For Real Option Pricing, one needs first to calculate DCF by ignoring the option, do a qualitative assessment of the option, prepare a decision tree analysis and estimate the value of the real option.

Relative Valuation

Relative valuation assigns a value to a company based on similar companies or companies with similar characteristics. The first step here is to identify peers with similar traits. 

Next, look for relevant multiples such as EV/EBITA, P/E ratio, EV/Revenue, and EV/EBIT, among others. Once you have the numbers, multiply them by the mean or median of the multiples to get the value. It helps investors: 

  • Screen and shortlist stocks to develop a consideration set for new investments.
  • Determine whether an existing investment is overvalued compared to its peers and should be disposed off. 

Relative valuation can be done in two ways:

  • Comparable Company Method: The current share prices of similar companies on the market are used to calculate a startup’s value. 
  • Precedent Transaction Method: The price paid for comparable companies in the past is used to estimate a company’s value.

Decision Tree Approach

Management frequently uses decision tree models because they graphically present information along with the possible probability of the final outcome. A decision tree is a kind of flowchart.

To begin, write your decision in a small square on the left side of the page. Then, draw conclusions on the right side by drawing lines from the decision square for each feasible option. Assigning estimated numeric values to each outcome will help you make the right decision.  All possible outcomes must be listed, along with the associated revenue or loss.

This method helps businesses project possible outcomes in order to make informed and well-thought-out decisions. It helps businesses tackle various problems across industries, from technology to healthcare to financial planning.

Berkus Valuation Method

One of the biggest challenges that an early-stage company seeking valuation faces is calculating the revenue numbers or comparing its product to products available in the marketplace that appear similar but are not.

The Berkus Method finds the answer by manoeuvring the problem. It assesses five different elements to quantify the qualitative factors used to evaluate the company — base value, technology, execution of strategic relationships, production, and sales.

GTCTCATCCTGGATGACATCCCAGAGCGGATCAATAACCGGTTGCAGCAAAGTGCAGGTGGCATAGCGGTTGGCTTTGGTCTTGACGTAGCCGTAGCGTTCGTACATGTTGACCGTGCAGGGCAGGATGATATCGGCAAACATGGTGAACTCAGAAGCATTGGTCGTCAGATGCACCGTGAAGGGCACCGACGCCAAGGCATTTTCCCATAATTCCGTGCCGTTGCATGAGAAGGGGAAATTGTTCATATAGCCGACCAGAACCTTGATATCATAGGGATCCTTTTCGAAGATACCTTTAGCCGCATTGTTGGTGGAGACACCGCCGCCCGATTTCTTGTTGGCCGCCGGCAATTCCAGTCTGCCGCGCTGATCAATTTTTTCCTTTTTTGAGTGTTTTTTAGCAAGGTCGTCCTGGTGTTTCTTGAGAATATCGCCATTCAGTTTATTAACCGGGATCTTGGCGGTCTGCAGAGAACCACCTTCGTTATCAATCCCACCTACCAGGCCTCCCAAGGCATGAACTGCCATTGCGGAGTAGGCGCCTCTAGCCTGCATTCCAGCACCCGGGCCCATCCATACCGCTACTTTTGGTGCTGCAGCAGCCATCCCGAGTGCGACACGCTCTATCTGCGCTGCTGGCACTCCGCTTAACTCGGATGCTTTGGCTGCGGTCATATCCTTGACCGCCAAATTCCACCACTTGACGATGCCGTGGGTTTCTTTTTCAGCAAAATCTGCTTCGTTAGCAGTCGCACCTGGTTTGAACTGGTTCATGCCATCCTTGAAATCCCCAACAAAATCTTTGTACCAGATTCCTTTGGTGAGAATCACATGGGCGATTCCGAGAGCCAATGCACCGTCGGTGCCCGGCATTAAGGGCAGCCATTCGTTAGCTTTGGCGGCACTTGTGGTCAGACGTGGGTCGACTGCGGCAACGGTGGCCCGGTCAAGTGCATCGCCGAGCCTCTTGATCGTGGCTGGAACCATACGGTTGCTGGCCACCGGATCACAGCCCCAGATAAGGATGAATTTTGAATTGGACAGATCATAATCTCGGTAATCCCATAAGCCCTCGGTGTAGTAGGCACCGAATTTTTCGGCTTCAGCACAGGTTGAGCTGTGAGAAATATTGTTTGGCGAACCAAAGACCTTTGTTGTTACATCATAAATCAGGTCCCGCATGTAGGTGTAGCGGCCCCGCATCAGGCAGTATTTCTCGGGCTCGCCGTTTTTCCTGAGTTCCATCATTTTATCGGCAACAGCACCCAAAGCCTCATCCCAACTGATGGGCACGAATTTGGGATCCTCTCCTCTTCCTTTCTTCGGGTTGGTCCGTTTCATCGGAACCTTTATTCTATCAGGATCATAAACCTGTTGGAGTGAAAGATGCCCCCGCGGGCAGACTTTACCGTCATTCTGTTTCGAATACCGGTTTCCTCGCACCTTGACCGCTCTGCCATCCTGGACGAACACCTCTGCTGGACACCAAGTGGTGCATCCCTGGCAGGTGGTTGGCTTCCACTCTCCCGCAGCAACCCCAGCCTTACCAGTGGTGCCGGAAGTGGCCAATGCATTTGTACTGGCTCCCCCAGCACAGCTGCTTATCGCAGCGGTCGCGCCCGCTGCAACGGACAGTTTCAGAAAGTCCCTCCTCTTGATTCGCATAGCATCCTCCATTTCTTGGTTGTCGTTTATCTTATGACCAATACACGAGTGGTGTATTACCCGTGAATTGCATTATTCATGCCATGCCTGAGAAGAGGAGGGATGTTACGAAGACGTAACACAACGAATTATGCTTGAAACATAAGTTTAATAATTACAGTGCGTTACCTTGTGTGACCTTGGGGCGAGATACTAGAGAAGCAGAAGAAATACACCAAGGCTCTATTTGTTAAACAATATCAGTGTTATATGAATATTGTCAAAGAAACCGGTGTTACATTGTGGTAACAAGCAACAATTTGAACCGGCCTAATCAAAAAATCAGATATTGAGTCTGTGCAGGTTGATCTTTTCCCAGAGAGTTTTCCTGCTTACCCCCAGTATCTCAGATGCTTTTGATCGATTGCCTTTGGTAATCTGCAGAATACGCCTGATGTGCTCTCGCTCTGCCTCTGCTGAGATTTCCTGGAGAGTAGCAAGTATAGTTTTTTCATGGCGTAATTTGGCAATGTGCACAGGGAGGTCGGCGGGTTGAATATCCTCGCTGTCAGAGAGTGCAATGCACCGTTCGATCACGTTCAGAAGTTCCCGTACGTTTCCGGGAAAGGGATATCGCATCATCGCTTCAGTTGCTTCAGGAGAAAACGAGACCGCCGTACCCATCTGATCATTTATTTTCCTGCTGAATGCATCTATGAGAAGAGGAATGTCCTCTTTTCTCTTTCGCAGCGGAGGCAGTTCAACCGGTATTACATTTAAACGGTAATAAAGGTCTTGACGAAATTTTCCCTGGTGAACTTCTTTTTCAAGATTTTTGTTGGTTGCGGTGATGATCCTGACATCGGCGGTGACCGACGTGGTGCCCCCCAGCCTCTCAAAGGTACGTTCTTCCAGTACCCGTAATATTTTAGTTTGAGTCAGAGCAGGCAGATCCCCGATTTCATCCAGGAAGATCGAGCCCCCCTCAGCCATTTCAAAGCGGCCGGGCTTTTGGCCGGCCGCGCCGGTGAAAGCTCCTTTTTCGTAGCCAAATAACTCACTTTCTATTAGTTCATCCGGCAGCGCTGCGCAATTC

Each of these elements is given a monetary value. Adding them up gives the valuation of the company. The values of elements can be updated and adjusted on a regular basis to reflect modern market dynamics.

Risk Factor Summation Method

As the name implies, Risk Factor Summation (RFS) anticipates all workable risks associated with the business that can have an impact on Return on Investment.

It bases the target company’s valuation on the base value of a comparable startup. The base value is adjusted for 12 common risk factors, such as management, politics, technology, and competition, among others.

This method entails comparing your startup to other startups in order to determine whether your startup is more or less risky.

Scorecard Method

Scorecards are widely used by angel investors to value startups. This method uses a weighted average value that has been adjusted for a comparable company. Weights are assigned to various factors that are comparable to other companies in similar industries, geographical regions, and stages of development.

The scorecard valuation method comes in handy when seed valuation is too low and shows that investors and entrepreneurs have overvalued financial contributions and that the chances of an early-stage startup diluting are higher.

Investment bankers may use one or more of these methods to determine the value of your startup.  Understanding these methods should give you a better understanding of the approach being used.  Remember that the valuation of any business is based on the forecasted numbers.  Valuation is subjective and hence often debatable.

Note: The views and opinions expressed are solely those of the author and does not necessarily reflect the views held by Inc42, its creators or employees. Inc42 is not responsible for the accuracy of any of the information supplied by guest bloggers.